One Ecosystem Per Child: Walter Bender and OLPC Reunite to Enhance Learning and Grow Economies in Developing Nations
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thing OLPC believes it can offer that most computer makers cannot—or do not—is a more systemic approach to computers and education. Beyond just getting laptops into the hands of kids, OLPC is really about using the machines for learning, and helping to create a software development community around the machines that will help sustain and grow local, regional, and even national economies.
This is the original vision of OLPC, and one of Bender’s biggest criticisms of the organization when he split with it two and a half years ago was that it had wandered away from its disruptive roots. When Bender spoke with Wade at the time, he cited a statement made by Negroponte that OLPC was going to stop acting like a terrorist group and start emulating Microsoft. “If you read between the lines, the idea is to stop trying to be disruptive and to start trying to make things comfortable for decision-makers,” Bender said then.
Bender said he planned to continue development of Sugar and grow it to other platforms beyond the XO—something he did a few weeks later by setting up Sugar Labs. In the case of OLPC, he said his own goal had two parts. One part was centered on continuing the momentum around the project. “But there’s a second piece to it, and that is, how do you actually support this in the field,” he told Wade. “That’s fundamentally a social problem, and how you solve it is an enormous challenge and one that I’m really interested in. So there is a technical piece and a social-cultural piece and both of them are passions of mine.”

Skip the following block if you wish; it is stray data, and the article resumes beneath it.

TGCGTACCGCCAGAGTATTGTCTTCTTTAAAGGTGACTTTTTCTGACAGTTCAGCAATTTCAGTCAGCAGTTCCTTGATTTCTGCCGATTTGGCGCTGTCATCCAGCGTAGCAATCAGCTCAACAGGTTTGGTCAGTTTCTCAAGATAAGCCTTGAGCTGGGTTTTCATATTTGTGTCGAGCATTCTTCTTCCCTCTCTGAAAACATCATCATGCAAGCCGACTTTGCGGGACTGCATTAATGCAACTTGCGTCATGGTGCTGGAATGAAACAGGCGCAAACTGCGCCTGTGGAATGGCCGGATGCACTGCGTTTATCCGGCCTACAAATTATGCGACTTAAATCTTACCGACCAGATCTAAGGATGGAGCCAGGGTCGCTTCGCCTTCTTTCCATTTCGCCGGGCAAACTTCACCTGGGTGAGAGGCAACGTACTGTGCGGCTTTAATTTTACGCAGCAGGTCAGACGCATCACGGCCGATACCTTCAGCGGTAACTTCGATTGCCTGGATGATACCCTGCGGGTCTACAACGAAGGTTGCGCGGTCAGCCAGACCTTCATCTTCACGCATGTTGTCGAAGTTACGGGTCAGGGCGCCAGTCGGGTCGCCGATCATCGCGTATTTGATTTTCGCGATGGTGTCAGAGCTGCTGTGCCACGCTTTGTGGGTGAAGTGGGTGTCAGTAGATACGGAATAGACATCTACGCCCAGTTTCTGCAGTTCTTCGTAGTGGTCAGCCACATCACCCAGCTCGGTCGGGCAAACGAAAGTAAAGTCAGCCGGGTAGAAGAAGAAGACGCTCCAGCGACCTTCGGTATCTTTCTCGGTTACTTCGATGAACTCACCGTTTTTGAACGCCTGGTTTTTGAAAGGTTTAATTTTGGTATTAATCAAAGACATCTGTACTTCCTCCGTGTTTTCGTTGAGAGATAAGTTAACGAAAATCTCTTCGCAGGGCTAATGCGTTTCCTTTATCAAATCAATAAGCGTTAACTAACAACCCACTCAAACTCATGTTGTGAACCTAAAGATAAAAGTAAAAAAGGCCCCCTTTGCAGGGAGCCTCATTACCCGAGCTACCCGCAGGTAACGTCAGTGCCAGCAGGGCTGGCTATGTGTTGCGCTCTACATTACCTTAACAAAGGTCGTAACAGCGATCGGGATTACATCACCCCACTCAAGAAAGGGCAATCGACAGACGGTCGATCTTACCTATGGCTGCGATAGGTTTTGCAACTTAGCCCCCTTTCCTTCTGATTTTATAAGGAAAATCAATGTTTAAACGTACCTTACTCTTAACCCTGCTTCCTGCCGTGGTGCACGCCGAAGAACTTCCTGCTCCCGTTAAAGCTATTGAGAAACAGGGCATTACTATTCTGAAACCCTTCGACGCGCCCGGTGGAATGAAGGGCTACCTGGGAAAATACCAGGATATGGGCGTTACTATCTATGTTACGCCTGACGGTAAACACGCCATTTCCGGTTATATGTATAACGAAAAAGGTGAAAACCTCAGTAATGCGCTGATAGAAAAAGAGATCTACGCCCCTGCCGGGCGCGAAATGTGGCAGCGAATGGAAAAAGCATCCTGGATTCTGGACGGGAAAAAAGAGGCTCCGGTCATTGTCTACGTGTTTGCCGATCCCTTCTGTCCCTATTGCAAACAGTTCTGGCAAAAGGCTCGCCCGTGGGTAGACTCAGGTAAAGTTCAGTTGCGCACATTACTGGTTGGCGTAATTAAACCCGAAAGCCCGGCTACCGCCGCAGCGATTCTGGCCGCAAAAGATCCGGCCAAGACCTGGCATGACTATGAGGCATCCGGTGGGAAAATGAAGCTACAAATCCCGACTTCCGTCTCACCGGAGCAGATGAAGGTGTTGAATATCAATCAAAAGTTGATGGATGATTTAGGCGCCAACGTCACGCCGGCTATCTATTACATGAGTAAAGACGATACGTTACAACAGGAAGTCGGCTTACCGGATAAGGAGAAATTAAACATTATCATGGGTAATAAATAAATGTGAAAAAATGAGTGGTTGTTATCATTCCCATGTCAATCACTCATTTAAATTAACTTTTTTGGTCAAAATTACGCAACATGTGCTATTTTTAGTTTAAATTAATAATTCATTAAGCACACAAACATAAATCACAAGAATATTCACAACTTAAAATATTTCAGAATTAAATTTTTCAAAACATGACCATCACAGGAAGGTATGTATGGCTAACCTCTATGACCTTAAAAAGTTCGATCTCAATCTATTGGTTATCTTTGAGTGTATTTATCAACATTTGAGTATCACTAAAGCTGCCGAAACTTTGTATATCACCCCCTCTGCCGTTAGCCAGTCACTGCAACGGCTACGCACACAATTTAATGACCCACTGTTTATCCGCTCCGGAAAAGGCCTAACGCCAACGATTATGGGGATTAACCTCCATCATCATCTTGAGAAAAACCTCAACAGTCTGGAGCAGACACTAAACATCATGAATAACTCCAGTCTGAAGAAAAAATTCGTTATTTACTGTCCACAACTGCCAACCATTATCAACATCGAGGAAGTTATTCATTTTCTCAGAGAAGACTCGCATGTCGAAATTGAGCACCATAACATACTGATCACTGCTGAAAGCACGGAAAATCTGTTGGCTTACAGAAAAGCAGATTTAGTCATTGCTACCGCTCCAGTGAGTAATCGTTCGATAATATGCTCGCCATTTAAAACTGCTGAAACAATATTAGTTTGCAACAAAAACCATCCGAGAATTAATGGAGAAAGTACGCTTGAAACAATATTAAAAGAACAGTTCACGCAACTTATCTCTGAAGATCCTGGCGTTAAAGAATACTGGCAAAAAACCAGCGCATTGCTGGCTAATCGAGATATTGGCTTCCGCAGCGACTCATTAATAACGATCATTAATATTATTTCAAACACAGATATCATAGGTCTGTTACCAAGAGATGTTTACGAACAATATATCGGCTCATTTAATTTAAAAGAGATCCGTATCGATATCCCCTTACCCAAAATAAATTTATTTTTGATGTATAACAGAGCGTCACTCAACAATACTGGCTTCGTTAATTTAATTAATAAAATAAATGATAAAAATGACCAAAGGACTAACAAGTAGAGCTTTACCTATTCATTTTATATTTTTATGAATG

So when Kane reached out and assured Bender that the commitment to the social side and support in the field was still there, his friend was eager to get more involved again.
“Building a learning environment is hard work,” Bender explains. “It’s a lot of fun, but to take root, it’s got to be a prolonged community effort. If you simply present it as, ‘We’re going to give computers to kids,’ the story is not adequate. The key to success is to really take a holistic approach to the servers, the infrastructure, the logistics, the software, the preparation and training, the pedagogy, and the community that is using all this stuff.”
“When OLPC goes somewhere, part of the team that comes in is drawn from the Sugar community,” says Bender. “It means that when OLPC comes into a place, the local community is not only learning, ‘Here’s how you unpack the laptops and distribute them to the schools.’ They are also learning how you use the laptops for learning, and how you can establish in your community a development team that can be part of this process.” This can involve training software engineers to develop for the open source community, as well as working with teachers and local support teams on how to use Sugar in the classroom, he says.
Once again, Uruguay seems to be leading the way in this. The country has … Next Page »
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